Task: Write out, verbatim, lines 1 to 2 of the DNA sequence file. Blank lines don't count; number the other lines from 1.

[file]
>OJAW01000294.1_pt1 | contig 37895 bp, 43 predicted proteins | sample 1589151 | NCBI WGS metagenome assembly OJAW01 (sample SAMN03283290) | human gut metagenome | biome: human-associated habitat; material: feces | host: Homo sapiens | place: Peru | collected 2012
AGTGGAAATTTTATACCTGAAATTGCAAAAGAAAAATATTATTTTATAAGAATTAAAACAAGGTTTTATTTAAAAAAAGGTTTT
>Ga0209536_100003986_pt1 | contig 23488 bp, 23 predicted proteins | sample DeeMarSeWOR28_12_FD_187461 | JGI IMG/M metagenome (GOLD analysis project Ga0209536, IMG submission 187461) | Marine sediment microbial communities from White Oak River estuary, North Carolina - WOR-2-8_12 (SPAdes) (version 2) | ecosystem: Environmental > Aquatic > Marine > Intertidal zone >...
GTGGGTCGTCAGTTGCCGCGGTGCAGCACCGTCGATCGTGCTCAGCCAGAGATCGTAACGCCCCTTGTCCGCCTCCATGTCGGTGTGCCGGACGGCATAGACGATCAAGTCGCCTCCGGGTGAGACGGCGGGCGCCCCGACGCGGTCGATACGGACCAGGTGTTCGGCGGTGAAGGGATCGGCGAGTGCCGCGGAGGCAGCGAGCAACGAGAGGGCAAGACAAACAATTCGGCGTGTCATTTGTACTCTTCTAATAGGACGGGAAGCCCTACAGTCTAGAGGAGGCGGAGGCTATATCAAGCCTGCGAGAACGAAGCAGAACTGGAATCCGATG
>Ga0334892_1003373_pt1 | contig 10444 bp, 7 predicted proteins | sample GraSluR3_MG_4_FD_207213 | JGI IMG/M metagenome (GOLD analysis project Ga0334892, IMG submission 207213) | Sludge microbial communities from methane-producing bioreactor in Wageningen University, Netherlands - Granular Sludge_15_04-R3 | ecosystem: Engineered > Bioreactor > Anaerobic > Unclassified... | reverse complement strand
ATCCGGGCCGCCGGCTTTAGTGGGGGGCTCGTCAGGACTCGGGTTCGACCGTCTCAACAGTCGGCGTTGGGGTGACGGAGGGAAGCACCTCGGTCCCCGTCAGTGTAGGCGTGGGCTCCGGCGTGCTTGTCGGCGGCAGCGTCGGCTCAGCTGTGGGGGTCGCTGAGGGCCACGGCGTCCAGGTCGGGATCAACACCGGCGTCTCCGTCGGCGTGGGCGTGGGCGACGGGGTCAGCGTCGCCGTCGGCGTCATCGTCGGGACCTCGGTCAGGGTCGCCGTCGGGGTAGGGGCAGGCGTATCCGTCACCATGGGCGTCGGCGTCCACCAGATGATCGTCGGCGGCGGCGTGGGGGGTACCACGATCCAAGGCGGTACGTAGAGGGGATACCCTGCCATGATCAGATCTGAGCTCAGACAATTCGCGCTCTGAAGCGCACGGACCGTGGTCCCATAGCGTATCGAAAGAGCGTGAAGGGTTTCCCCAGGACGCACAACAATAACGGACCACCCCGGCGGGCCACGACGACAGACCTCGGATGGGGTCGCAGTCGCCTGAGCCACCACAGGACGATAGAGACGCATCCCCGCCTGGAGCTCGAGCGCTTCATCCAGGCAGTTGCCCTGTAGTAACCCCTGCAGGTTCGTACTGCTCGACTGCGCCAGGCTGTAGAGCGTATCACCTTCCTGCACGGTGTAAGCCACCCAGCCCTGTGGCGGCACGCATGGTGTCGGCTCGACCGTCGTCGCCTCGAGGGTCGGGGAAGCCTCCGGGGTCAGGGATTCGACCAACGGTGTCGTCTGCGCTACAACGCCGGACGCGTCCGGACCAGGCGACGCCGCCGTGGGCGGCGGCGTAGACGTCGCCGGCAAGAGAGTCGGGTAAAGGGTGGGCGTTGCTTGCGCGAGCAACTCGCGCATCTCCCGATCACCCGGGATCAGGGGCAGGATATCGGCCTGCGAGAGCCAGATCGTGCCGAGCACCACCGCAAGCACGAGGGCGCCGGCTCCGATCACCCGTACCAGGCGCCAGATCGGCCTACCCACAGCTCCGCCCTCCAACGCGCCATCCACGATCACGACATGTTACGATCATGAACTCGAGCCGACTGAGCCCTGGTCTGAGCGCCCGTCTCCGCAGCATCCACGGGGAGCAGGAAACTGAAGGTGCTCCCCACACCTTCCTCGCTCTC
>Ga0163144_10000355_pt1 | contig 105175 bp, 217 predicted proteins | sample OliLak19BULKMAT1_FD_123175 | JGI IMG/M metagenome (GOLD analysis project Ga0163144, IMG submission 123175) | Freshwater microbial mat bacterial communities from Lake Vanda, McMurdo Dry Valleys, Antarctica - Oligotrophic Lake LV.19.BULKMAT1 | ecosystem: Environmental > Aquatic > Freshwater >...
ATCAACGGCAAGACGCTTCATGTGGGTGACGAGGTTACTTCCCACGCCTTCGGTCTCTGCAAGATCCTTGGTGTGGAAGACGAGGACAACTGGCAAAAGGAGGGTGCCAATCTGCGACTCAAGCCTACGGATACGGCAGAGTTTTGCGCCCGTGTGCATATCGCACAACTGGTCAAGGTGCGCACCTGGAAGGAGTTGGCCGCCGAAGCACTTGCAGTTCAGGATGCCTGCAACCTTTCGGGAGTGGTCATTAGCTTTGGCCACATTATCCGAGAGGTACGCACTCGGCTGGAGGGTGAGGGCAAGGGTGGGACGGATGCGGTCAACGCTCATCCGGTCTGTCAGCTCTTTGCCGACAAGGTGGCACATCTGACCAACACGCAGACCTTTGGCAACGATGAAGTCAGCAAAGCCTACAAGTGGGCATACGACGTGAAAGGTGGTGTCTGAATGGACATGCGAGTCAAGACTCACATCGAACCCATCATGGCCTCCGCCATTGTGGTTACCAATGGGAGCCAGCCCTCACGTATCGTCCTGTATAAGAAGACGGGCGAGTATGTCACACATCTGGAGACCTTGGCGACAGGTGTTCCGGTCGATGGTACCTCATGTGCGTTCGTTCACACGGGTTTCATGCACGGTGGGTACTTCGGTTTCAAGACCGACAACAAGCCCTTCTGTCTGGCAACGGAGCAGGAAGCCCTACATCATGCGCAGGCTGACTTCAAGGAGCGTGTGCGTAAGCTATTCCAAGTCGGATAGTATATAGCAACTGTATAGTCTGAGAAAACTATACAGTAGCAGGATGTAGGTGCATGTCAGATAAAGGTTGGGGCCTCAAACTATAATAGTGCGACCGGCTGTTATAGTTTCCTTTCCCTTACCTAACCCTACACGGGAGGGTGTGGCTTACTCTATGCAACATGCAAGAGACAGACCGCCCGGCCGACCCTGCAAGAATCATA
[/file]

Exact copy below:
>OJAW01000294.1_pt1 | contig 37895 bp, 43 predicted proteins | sample 1589151 | NCBI WGS metagenome assembly OJAW01 (sample SAMN03283290) | human gut metagenome | biome: human-associated habitat; material: feces | host: Homo sapiens | place: Peru | collected 2012
AGTGGAAATTTTATACCTGAAATTGCAAAAGAAAAATATTATTTTATAAGAATTAAAACAAGGTTTTATTTAAAAAAAGGTTTT